I’ve been reading the book of Luke lately. In Luke Jesus does lots of cool things, and he tells these things called parables to the crowds who follow him. It made me want to write some of my own. These stories are made up. Don’t take them too seriously.
Jesus went with his disciples to the city, with a great crowd following him. A funeral procession was coming out as he approached the city gates. The boy, who had been shot and killed by a police officer, was the only son of a widow and many mourners from all over the city were with her.
It was a long procession. A long, long procession. The widow weeping and wailing at the front, and all the black mothers, and sisters, and girlfriends, and wives of all the dead black boys who had been shot and killed in the past year were weeping and wailing with her.
When Jesus saw the widow, his heart overflowed with compassion, “Don’t cry,” he said. Then he walked over to the coffin and touched it (defiling himself in the eyes of the Jews).
The pallbearers stopped.
“Young man,” he said to the strong, young black man lying stiff and cold in a winding sheet. “Get up.”
And the dead man sat up and began to talk to those around him.
And Jesus gave him back to his mother.
A few weeks later, the young man was driving from Jericho to Jerusalem, when he was stopped by a cop. “Just a routine check,” the officer said. “This is a dangerous road, and we need to stop suspicious characters. Plus you’ve got a taillight out.”
Somehow it ended with the young man shot, gasping for breath, and left for dead on the side of the highway.
A well-meaning white liberal passed on the way back from a rally, but didn’t even see him as she quickly drove down the dangerous Jericho road to the suburbs. A pastor passed on his way to his evening service. He glanced out of his rearview mirror, but didn’t stop.“Too political,” he muttered.
There was one car that stopped, though. The one car you never would have expected to stop–
“Who is my neighbor?” the girl asks, dreads, stark makeup, #BLM shirt. The white boy from Mississippi standing next to her in the crowd is wondering the same thing. It’s a curious crowd that ends up following this Jesus guy.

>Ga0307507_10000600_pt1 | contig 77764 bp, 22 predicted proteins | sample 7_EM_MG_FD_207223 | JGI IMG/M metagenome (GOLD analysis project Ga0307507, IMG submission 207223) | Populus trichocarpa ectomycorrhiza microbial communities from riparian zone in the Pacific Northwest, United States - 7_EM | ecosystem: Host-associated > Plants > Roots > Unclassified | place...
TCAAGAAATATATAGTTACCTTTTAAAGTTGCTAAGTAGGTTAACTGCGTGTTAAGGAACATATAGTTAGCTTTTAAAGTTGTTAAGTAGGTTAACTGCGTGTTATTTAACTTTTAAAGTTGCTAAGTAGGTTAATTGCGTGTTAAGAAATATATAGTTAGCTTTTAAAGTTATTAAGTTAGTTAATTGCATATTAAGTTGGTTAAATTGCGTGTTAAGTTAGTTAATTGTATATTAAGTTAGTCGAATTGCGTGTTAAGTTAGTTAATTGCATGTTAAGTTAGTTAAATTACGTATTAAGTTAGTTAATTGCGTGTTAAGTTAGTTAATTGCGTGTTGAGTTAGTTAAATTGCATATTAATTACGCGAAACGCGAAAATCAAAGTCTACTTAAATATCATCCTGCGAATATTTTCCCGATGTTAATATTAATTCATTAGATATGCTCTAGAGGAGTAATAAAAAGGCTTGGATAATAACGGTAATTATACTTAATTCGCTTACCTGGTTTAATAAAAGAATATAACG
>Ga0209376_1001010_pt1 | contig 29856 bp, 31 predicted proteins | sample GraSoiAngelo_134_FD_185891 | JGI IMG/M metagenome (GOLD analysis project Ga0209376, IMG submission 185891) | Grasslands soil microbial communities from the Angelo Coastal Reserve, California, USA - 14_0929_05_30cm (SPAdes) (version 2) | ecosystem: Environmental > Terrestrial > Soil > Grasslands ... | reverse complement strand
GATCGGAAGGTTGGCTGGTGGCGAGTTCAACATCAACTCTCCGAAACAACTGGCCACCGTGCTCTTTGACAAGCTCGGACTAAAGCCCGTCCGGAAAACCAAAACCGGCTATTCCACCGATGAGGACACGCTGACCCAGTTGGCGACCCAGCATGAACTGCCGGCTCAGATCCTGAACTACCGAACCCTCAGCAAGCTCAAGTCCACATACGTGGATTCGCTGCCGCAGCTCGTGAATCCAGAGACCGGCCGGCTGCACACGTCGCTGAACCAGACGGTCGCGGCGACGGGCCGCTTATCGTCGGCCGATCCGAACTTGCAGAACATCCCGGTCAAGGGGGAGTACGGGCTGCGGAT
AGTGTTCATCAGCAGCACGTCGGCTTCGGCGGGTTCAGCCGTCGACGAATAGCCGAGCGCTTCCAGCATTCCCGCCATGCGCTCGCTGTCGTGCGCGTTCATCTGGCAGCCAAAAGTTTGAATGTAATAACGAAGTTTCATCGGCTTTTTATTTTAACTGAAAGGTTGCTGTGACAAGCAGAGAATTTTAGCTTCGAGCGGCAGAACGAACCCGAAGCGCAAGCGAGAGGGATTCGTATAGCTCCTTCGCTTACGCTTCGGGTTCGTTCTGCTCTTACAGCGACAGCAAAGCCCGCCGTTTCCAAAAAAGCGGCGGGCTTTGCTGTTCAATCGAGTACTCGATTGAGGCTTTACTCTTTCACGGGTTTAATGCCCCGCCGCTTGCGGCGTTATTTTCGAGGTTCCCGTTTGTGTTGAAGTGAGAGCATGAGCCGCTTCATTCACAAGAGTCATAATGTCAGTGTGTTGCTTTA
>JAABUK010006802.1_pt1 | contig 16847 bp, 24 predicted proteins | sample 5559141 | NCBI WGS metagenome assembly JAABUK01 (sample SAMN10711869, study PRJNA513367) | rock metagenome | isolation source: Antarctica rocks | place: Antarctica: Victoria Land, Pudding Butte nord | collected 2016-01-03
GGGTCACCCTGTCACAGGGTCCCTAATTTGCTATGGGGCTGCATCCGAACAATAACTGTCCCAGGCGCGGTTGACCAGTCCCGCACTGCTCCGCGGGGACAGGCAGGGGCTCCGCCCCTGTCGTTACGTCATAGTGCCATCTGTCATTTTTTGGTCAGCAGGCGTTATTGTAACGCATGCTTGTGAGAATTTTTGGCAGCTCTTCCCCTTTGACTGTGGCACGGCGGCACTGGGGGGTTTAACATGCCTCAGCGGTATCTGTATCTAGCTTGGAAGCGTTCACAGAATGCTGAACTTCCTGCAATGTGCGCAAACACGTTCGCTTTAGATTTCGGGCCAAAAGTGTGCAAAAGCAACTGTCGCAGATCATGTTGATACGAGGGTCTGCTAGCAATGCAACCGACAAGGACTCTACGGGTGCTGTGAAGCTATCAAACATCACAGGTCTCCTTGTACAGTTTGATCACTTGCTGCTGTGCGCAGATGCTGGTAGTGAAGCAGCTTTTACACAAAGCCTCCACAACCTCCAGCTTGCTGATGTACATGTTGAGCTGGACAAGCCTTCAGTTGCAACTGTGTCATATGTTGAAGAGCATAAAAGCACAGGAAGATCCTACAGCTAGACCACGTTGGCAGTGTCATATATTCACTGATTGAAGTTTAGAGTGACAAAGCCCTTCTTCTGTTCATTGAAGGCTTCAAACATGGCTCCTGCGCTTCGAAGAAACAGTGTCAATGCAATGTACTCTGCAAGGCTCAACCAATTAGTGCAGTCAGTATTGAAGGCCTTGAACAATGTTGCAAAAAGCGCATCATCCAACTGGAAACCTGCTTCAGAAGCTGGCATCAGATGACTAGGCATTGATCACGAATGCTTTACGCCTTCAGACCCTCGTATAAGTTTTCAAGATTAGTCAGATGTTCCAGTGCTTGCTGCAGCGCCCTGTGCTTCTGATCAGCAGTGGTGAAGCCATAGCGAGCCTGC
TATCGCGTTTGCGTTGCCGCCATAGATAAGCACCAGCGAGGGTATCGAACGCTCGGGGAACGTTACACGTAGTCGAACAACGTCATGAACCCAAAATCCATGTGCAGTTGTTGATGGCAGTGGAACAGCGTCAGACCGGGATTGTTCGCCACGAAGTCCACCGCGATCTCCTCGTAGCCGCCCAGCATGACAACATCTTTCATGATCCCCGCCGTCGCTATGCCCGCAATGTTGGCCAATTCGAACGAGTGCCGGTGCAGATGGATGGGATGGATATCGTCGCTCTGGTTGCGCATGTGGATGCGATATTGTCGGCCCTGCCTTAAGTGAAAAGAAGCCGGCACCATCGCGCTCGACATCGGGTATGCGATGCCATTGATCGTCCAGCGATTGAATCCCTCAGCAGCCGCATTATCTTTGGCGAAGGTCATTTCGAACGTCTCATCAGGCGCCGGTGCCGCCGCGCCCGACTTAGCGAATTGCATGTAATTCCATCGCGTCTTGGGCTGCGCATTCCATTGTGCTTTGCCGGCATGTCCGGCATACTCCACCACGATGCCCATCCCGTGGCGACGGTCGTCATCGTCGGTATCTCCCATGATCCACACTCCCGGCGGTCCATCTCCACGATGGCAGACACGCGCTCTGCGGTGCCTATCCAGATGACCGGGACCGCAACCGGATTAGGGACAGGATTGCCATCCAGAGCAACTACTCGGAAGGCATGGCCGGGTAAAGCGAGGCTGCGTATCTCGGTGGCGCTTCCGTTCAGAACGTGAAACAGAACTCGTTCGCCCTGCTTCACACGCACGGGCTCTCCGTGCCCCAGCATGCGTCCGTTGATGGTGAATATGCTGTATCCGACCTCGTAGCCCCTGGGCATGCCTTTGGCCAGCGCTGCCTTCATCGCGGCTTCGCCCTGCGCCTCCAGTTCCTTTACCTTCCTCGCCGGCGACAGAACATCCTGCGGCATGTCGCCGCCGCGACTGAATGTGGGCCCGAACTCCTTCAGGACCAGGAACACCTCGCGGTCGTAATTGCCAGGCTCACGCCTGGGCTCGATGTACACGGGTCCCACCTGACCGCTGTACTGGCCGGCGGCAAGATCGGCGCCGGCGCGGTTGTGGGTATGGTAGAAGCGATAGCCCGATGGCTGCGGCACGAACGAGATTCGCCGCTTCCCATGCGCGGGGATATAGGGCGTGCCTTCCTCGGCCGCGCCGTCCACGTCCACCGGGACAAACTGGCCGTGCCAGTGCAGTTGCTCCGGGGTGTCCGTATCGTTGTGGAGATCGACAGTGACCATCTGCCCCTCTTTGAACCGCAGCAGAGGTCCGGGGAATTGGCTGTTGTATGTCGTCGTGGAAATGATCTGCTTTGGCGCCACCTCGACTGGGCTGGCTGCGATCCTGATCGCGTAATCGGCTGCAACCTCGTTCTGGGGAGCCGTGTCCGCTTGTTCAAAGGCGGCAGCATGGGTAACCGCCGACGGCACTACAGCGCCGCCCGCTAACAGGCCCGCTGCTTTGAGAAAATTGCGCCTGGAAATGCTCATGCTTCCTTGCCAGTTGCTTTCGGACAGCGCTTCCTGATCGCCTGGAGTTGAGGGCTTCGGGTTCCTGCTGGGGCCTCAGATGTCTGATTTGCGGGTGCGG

“Who is your enemy?” Jesus asks back.
“Go find an example of your enemy loving others, then do what she is doing. That’s where you’ll find your neighbour.”
Jesus was coming through St. Paul. The streets were packed. He walked down Hennepin avenue, people pressing in on both sides.
There was this one guy who wanted to see Jesus, but when people saw his uniform, they pressed their bodies together and formed a blockade. “As if Jesus would want to see you,” they said to him.
His heart thumping in his ears, his desperate need to have what Jesus gives pressing him forward. Heedless of what people think of him, he spots a light pole ahead and scrambles up, dangling awkwardly from the top. People start laughing and pointing. The parade with Jesus at the helm walks right under the street light. Jesus looks up.
“Yanez!” Jesus calls out to the man in blue, desperately clinging to the lightpole, a broad smile across his face. “What are you doing up there? Get down, friend, I’m coming to your house for supper!”
“What?” the people say to each other, incredulous. “Does Jesus know who this guy is?”
Jesus smiles. He knows.
The man in blue scrambles down and rushes home to fire up the grill.
He’s so excited, so relieved, so humbled Jesus is there.
He finds himself chattering incessantly, trying to think of ways to show his gratitude, his change of heart.
“I’ll turn in my badge, Jesus,” he says, “Or maybe I’ll keep it but spend a year learning about community policing. I’ll set up a fund for victims of police brutality. I’ll join the #BlackLivesMatter movement. I’ll—“
“Don’t tell me,” Jesus says with a gentle smile, “Go talk it over with them,” he nods towards the group of grieving people outside. The man in blue nods, takes a deep breath, and steps outside.
Jesus turns to his disciples, “Today, salvation came to this house.”
If you want real stories about Jesus, not the made-up ones, you can read about how he raised a widow’s son here, you can hear his response to a religious dude who kept the Jewish law and asked for a definition of neighbor here, and you can read about the time one of the corrupt government tax officials had his life changed by his encounter with Jesus here.
The images used in this post are all taken from various news sources documenting the funeral & protests around the death of Philando Castile.
If you’d like to do something to make our cities safer for everyone, police officers and innocent civilians alike, check out Campaign Zero, and if you live in the Twin Cities, check out the movement to insure the police. Read about it here, or here and add your voice to get it on the ballot.
“It’s a simple concept, really–cops who engage in misconduct will have to pay for the additional premiums out of pocket. Some will eventually become uninsurable. An effective risk management strategy will be put into place and we will finally be able to do something about the cops who engage in misconduct over and over.” — from the blog “Improving police- a veteran police chief discusses effective ways to lead, improve and restore trust”